The Egyptian government is often forced to recognize past abuses in the course of putting a pretty face on future ones, as aptly illustrated by a presidential decree issued on May 11 that extended the State of Emergency for another two years. This time, the Prime Minister and parliamentarians with the ruling party swore that the Emergency Law would only be applied in terrorism and drug cases, implicitly admitting that it has been applied much more broadly over the last 29 years, despite repeated denials by the government. Indeed, human rights organizations have issued thousands of statements covering abuses of the Emergency Law in Egypt, and arbitrary arrest and detention has become a de facto policy—one that is visible every day in the thousands of detainees held in Egyptian detention facilities without charge or trial, and in flagrant breach of court release orders.
The Egyptian government most recently recognized this in its report to the UN Human Rights Council in November 2009. Discussing the State of Emergency, the report noted that “When issuing and extending the declaration of the State of Emergency, the political authorities have always pledged to refrain from using their emergency powers except to deal with terrorism and drugs offences, and they have kept their pledge. This is a political pledge and the Government would have to answer to Parliament if it were to utilize exceptional measures.”
That is, the Egyptian government claimed in November 2009 that the Emergency Law is only brought to bear in terrorism and drug crimes, and now in May 2010, the government states that it will extend the law on the condition that it is only applied in terrorism and drug crimes. In practical terms, this means more emergency in Egypt, more arrests, more restrictions on liberties and more obstructions of the law and Constitution.
To deflect accusations of attempted mind-reading or cynicism or claims that we are denying the government the chance to prove its good intentions, we refer to the presidential decree that was trumpeted by the official press, the ruling party and the ruling party’s parliamentary majority as marking the beginning of the process of democratization (which the regime has repeatedly boasted is already underway). The decree states that emergency provisions shall be limited to Article 3 (1) and (5) of the Emergency Law. Article 3 (1) permits “restrictions on the freedom of persons to assembly, movement, residence and passage in certain places or times; the arrest and detention of suspects or those representing a danger to public security and order; and the search of persons and places without regard for provisions of the Code of Criminal Procedure.” It should be noted that these provisions are applied based on suspicion alone, not pursuant to a proven crime. In a press statement, Dr. Mufid Shehab, the chair of the UPR report ministerial committee, said yesterday that the application of the Emergency Law in its “new” form will be limited to “the arrest and detainment of persons suspected of involvement in crimes of terrorism or drug trafficking, and the search of persons and places suspected of involvement in these crimes.” In effect, this means that provisions in Article 3 (1) and (5) of the Emergency Law will be applied to “suspects”.
The undersigned organizations wish to draw the attention of the Egyptian public and the international community to the fact that the presidential decree, the Prime Minister’s statement and the debates of the majority party in the People’s Assembly involved nothing less than “a two-year extension of the Emergency Law,” which was the unambiguous phrase used by the Speaker of the Assembly when closing the session on 11 May. We believe that there is a clear connection between the renewed suspension of the law and the Constitution and the series of elections slated in the country over the next two years. In connection with the first of these elections, the Shura Council vote of June 2010, we are already witnessing abuses, and we expect these to increase as parliamentary elections draw near, which will pave the way for a transfer of power in 2011, whether the scenario involves the ruling family, the military or a party.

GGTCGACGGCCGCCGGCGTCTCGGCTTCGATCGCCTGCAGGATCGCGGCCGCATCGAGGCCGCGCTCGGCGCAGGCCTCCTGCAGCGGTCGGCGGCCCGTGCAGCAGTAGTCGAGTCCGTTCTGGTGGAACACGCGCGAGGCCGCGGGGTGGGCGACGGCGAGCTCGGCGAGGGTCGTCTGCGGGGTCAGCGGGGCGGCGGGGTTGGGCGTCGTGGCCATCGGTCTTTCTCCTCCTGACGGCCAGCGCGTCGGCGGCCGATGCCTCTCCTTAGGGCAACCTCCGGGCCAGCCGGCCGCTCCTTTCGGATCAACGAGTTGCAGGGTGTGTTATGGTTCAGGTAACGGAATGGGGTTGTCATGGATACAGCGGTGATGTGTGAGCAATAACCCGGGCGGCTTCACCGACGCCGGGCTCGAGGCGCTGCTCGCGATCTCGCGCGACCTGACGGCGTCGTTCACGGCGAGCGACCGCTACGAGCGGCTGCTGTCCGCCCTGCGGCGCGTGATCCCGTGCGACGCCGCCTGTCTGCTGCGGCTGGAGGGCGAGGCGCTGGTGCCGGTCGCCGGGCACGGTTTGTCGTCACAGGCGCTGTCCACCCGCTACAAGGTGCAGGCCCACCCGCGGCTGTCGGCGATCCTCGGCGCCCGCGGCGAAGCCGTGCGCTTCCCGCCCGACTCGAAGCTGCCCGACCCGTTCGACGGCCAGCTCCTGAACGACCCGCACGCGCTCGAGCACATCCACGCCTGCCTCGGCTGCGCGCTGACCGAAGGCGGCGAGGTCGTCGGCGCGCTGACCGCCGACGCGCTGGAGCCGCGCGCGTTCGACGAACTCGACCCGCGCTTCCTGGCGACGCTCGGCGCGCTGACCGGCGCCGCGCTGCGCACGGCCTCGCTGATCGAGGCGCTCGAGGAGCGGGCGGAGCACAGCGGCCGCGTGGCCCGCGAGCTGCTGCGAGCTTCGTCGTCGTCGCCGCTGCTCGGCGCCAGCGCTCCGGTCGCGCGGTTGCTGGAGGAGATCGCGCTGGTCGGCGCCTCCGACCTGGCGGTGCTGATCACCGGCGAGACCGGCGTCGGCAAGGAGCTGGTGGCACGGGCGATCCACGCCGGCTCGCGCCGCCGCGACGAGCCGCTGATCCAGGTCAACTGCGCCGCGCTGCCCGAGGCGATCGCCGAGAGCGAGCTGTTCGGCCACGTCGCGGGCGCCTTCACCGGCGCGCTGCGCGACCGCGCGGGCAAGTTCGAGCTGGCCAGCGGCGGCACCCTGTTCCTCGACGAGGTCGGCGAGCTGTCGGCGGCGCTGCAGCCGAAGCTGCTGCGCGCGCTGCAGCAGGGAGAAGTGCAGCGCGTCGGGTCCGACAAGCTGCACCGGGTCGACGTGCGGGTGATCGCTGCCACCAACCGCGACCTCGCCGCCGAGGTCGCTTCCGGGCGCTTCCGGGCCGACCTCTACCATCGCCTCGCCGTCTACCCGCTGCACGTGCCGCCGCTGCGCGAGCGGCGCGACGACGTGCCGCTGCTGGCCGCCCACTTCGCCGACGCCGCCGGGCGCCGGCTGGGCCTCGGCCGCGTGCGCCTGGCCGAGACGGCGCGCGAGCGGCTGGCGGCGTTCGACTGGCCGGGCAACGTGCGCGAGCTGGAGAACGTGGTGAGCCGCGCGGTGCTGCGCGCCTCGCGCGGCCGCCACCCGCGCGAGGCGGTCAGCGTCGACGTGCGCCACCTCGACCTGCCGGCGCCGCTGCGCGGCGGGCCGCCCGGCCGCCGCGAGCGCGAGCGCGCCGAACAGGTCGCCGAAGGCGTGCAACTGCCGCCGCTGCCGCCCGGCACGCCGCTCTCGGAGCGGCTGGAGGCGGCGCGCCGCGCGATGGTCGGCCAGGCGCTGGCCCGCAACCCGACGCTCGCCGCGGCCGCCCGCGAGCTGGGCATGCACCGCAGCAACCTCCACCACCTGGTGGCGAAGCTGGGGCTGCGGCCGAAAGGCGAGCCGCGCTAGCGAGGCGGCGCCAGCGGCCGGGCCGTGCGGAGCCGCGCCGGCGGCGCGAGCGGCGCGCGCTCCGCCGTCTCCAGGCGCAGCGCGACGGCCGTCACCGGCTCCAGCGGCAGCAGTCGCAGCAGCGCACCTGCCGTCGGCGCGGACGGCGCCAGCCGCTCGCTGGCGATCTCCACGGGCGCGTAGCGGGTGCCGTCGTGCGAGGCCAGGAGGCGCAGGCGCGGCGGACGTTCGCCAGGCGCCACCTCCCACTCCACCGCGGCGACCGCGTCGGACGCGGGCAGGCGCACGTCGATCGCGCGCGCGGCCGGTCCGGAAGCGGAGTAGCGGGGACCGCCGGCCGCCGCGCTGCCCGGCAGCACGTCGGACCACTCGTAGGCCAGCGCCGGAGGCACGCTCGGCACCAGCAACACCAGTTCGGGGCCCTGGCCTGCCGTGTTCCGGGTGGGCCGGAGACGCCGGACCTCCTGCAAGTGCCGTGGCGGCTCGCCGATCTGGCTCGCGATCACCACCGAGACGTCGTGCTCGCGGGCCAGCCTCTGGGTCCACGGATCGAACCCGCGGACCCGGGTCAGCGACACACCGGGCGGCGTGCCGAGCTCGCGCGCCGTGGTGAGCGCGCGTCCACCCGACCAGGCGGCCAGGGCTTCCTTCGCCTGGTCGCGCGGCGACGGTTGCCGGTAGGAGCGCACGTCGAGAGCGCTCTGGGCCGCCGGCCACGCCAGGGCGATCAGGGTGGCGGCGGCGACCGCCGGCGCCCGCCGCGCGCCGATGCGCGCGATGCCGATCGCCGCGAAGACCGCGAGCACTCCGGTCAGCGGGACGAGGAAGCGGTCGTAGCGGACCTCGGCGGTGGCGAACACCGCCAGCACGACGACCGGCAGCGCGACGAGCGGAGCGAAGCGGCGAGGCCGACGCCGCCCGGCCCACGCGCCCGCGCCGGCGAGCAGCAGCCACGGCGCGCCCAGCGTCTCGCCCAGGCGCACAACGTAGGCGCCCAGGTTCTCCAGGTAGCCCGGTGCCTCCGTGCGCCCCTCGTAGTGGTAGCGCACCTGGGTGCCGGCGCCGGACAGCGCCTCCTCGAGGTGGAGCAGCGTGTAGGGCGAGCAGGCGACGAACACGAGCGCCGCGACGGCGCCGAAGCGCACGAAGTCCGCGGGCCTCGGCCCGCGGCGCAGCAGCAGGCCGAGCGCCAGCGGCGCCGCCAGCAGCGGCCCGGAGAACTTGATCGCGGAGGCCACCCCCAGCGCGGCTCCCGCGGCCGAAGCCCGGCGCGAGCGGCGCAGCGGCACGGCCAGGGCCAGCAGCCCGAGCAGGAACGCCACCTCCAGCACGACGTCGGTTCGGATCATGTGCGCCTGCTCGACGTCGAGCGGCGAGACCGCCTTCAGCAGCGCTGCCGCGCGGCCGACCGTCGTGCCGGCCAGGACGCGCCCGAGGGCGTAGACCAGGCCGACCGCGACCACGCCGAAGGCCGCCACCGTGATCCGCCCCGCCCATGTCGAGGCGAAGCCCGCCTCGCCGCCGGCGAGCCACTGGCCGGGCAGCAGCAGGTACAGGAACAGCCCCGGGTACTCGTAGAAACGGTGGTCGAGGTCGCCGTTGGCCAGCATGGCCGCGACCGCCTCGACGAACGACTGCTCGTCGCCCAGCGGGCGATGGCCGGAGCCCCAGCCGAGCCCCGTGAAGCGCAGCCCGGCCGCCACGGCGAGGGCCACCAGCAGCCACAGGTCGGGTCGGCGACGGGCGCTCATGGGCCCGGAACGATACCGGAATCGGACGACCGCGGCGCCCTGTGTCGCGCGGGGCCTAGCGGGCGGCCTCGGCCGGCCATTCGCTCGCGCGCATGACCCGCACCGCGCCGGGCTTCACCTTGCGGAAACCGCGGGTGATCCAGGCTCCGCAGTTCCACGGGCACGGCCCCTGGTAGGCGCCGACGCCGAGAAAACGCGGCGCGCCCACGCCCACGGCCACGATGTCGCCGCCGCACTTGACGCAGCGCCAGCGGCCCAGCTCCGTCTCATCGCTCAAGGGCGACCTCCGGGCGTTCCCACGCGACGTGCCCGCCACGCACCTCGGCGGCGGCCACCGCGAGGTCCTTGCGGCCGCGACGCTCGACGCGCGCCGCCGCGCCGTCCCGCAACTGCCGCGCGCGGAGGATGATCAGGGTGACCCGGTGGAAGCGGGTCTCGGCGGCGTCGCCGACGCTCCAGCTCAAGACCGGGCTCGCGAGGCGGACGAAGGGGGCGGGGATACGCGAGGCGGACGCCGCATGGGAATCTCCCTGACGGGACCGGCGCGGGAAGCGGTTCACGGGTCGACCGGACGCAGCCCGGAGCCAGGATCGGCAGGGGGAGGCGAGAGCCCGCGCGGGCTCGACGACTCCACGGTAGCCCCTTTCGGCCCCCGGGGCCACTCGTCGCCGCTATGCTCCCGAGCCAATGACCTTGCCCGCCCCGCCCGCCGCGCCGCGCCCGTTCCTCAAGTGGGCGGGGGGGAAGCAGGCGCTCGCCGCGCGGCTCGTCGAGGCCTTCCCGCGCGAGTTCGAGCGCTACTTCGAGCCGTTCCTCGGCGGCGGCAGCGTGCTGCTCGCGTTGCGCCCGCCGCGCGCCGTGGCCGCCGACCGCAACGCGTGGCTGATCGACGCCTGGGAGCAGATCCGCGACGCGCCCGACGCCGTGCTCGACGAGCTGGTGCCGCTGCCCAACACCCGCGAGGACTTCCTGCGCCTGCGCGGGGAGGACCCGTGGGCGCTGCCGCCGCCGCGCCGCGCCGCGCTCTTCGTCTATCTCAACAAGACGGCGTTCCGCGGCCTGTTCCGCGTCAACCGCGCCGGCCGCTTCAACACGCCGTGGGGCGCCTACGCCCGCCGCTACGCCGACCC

The undersigned organizations reject the ongoing application of the Emergency Law and reiterate that they will continue to work for the observance of human rights in Egypt, prosecution of human rights abusers and support of those denied these rights. We shall continue to monitor these abuses, fully aware that true change will come with the lifting of the State of Emergency; guarantees for freedom of expression, association, opinion, assembly, demonstration and strike; the release of all political and non-political detainees; the trial of civilians before their natural judge; and guarantees for clean elections at every level ensured by full judicial supervision.
Until then, any attempt to change, mask or manipulate the letter of the law cannot hide the plain fact that this country has lived under Emergency Law for 29 years and that the ruling party just extended that to 31 years.
1. Arabic Network for Human Rights Information.
2. Association for Freedom of Thought and Expression.
3. Association for Human Rights Legal Aid.
4. Cairo Institute for Human Rights Studies.
5. Center for Trade Union and Workers’ Services.
6. Egyptian Association for Community Participation Enhancement.
7. Egyptian Center for Economic and Social Rights.
8. Egyptian Initiative for Personal Rights.
9. Group for Human Rights Legal Aid.
10. Hisham Mubarak Law Center.
11. Land Center for Human Rights.
12. Nadim Center for the Rehabilitation of Victims of Violence.
13. New Woman Foundation.